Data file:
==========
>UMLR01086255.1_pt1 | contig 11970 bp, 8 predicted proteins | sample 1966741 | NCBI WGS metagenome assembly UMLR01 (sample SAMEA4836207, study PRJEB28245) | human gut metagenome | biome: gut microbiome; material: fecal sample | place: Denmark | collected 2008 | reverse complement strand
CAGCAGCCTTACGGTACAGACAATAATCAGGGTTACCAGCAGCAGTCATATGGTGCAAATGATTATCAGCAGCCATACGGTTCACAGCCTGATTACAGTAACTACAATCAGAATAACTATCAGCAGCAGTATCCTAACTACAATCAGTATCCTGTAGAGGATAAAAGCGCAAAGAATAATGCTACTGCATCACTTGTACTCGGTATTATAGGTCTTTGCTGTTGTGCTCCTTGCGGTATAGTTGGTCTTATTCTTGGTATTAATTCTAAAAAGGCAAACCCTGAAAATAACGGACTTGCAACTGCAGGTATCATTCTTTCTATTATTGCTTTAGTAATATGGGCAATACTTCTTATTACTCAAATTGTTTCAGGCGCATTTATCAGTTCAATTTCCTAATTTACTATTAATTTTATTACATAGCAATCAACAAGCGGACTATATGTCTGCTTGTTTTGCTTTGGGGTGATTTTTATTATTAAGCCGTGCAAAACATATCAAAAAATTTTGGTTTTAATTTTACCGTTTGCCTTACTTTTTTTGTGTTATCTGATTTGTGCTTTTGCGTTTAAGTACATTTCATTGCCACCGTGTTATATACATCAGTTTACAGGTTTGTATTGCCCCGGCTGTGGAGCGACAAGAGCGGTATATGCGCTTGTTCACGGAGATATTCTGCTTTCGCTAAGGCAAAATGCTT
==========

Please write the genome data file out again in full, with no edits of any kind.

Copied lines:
>UMLR01086255.1_pt1 | contig 11970 bp, 8 predicted proteins | sample 1966741 | NCBI WGS metagenome assembly UMLR01 (sample SAMEA4836207, study PRJEB28245) | human gut metagenome | biome: gut microbiome; material: fecal sample | place: Denmark | collected 2008 | reverse complement strand
CAGCAGCCTTACGGTACAGACAATAATCAGGGTTACCAGCAGCAGTCATATGGTGCAAATGATTATCAGCAGCCATACGGTTCACAGCCTGATTACAGTAACTACAATCAGAATAACTATCAGCAGCAGTATCCTAACTACAATCAGTATCCTGTAGAGGATAAAAGCGCAAAGAATAATGCTACTGCATCACTTGTACTCGGTATTATAGGTCTTTGCTGTTGTGCTCCTTGCGGTATAGTTGGTCTTATTCTTGGTATTAATTCTAAAAAGGCAAACCCTGAAAATAACGGACTTGCAACTGCAGGTATCATTCTTTCTATTATTGCTTTAGTAATATGGGCAATACTTCTTATTACTCAAATTGTTTCAGGCGCATTTATCAGTTCAATTTCCTAATTTACTATTAATTTTATTACATAGCAATCAACAAGCGGACTATATGTCTGCTTGTTTTGCTTTGGGGTGATTTTTATTATTAAGCCGTGCAAAACATATCAAAAAATTTTGGTTTTAATTTTACCGTTTGCCTTACTTTTTTTGTGTTATCTGATTTGTGCTTTTGCGTTTAAGTACATTTCATTGCCACCGTGTTATATACATCAGTTTACAGGTTTGTATTGCCCCGGCTGTGGAGCGACAAGAGCGGTATATGCGCTTGTTCACGGAGATATTCTGCTTTCGCTAAGGCAAAATGCTT